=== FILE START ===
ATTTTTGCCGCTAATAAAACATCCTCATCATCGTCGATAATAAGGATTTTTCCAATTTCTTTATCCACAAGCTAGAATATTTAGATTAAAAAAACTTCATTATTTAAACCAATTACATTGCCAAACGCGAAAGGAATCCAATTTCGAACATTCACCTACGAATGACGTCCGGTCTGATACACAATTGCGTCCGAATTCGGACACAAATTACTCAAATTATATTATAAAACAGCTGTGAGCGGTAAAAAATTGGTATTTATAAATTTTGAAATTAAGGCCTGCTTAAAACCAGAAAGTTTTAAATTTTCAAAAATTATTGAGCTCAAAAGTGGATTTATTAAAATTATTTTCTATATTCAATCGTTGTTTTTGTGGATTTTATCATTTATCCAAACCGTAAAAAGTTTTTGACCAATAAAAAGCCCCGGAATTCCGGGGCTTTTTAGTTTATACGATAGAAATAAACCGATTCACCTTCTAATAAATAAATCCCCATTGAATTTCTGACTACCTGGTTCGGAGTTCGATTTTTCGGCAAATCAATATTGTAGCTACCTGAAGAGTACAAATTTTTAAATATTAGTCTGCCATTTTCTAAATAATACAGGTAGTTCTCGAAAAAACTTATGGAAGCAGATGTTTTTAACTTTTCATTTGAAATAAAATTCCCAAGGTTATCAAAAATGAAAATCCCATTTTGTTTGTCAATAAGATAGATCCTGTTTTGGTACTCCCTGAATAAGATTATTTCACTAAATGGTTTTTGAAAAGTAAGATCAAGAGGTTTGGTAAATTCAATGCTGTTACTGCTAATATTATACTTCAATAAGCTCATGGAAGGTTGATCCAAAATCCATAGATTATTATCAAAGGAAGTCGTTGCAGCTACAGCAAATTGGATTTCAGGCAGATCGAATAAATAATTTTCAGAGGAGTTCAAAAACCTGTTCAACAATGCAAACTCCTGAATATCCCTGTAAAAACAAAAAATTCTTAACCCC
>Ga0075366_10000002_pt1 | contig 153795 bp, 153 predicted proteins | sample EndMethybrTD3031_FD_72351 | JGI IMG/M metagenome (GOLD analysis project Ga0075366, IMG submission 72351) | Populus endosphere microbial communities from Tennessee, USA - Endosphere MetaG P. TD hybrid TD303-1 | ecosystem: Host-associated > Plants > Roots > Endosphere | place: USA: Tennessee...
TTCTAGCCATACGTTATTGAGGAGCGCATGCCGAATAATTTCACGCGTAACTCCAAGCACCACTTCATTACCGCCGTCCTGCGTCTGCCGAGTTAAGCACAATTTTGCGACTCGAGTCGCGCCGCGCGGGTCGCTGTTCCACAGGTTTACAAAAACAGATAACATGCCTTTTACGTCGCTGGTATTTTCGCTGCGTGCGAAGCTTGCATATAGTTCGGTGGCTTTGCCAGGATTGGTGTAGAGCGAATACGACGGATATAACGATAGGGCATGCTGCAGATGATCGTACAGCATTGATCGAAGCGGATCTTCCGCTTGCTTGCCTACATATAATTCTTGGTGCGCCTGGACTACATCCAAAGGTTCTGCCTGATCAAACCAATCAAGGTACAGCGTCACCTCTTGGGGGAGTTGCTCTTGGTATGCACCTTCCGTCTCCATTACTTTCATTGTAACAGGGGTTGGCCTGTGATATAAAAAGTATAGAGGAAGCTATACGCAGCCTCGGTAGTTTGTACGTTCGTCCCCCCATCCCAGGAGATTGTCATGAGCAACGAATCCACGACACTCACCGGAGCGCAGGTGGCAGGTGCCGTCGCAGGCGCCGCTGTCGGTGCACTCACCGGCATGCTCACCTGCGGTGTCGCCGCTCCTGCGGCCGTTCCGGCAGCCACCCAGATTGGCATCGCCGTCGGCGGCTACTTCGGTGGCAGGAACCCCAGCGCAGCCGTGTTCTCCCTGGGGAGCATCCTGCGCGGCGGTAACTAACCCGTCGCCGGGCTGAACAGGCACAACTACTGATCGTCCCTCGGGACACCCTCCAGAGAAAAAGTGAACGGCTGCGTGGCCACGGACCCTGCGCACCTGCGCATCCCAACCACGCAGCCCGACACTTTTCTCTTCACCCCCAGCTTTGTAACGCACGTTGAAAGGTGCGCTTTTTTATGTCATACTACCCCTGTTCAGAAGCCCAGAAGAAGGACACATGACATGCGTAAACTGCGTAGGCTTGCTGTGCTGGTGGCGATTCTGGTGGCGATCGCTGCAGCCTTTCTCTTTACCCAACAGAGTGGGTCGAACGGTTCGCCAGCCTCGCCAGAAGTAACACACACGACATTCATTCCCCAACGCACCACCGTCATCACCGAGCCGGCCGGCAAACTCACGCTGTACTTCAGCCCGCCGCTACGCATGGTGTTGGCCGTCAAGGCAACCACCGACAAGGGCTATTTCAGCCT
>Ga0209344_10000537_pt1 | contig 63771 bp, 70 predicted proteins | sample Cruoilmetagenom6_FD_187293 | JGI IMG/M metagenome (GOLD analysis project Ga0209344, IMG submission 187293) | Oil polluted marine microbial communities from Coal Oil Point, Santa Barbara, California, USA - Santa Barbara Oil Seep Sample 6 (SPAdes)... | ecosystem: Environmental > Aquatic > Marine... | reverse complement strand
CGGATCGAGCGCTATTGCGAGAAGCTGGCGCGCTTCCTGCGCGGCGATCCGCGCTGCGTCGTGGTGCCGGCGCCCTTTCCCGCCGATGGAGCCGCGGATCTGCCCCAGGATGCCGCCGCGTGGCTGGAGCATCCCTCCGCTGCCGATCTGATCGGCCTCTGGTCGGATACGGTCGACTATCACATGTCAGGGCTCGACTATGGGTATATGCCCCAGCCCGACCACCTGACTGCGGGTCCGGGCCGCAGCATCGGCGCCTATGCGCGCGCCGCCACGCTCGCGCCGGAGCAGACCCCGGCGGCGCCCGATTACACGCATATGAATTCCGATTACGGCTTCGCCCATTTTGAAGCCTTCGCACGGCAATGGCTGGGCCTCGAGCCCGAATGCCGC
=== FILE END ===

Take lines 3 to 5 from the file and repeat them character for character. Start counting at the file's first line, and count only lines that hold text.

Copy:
TTCTAGCCATACGTTATTGAGGAGCGCATGCCGAATAATTTCACGCGTAACTCCAAGCACCACTTCATTACCGCCGTCCTGCGTCTGCCGAGTTAAGCACAATTTTGCGACTCGAGTCGCGCCGCGCGGGTCGCTGTTCCACAGGTTTACAAAAACAGATAACATGCCTTTTACGTCGCTGGTATTTTCGCTGCGTGCGAAGCTTGCATATAGTTCGGTGGCTTTGCCAGGATTGGTGTAGAGCGAATACGACGGATATAACGATAGGGCATGCTGCAGATGATCGTACAGCATTGATCGAAGCGGATCTTCCGCTTGCTTGCCTACATATAATTCTTGGTGCGCCTGGACTACATCCAAAGGTTCTGCCTGATCAAACCAATCAAGGTACAGCGTCACCTCTTGGGGGAGTTGCTCTTGGTATGCACCTTCCGTCTCCATTACTTTCATTGTAACAGGGGTTGGCCTGTGATATAAAAAGTATAGAGGAAGCTATACGCAGCCTCGGTAGTTTGTACGTTCGTCCCCCCATCCCAGGAGATTGTCATGAGCAACGAATCCACGACACTCACCGGAGCGCAGGTGGCAGGTGCCGTCGCAGGCGCCGCTGTCGGTGCACTCACCGGCATGCTCACCTGCGGTGTCGCCGCTCCTGCGGCCGTTCCGGCAGCCACCCAGATTGGCATCGCCGTCGGCGGCTACTTCGGTGGCAGGAACCCCAGCGCAGCCGTGTTCTCCCTGGGGAGCATCCTGCGCGGCGGTAACTAACCCGTCGCCGGGCTGAACAGGCACAACTACTGATCGTCCCTCGGGACACCCTCCAGAGAAAAAGTGAACGGCTGCGTGGCCACGGACCCTGCGCACCTGCGCATCCCAACCACGCAGCCCGACACTTTTCTCTTCACCCCCAGCTTTGTAACGCACGTTGAAAGGTGCGCTTTTTTATGTCATACTACCCCTGTTCAGAAGCCCAGAAGAAGGACACATGACATGCGTAAACTGCGTAGGCTTGCTGTGCTGGTGGCGATTCTGGTGGCGATCGCTGCAGCCTTTCTCTTTACCCAACAGAGTGGGTCGAACGGTTCGCCAGCCTCGCCAGAAGTAACACACACGACATTCATTCCCCAACGCACCACCGTCATCACCGAGCCGGCCGGCAAACTCACGCTGTACTTCAGCCCGCCGCTACGCATGGTGTTGGCCGTCAAGGCAACCACCGACAAGGGCTATTTCAGCCT
>Ga0209344_10000537_pt1 | contig 63771 bp, 70 predicted proteins | sample Cruoilmetagenom6_FD_187293 | JGI IMG/M metagenome (GOLD analysis project Ga0209344, IMG submission 187293) | Oil polluted marine microbial communities from Coal Oil Point, Santa Barbara, California, USA - Santa Barbara Oil Seep Sample 6 (SPAdes)... | ecosystem: Environmental > Aquatic > Marine... | reverse complement strand
CGGATCGAGCGCTATTGCGAGAAGCTGGCGCGCTTCCTGCGCGGCGATCCGCGCTGCGTCGTGGTGCCGGCGCCCTTTCCCGCCGATGGAGCCGCGGATCTGCCCCAGGATGCCGCCGCGTGGCTGGAGCATCCCTCCGCTGCCGATCTGATCGGCCTCTGGTCGGATACGGTCGACTATCACATGTCAGGGCTCGACTATGGGTATATGCCCCAGCCCGACCACCTGACTGCGGGTCCGGGCCGCAGCATCGGCGCCTATGCGCGCGCCGCCACGCTCGCGCCGGAGCAGACCCCGGCGGCGCCCGATTACACGCATATGAATTCCGATTACGGCTTCGCCCATTTTGAAGCCTTCGCACGGCAATGGCTGGGCCTCGAGCCCGAATGCCGC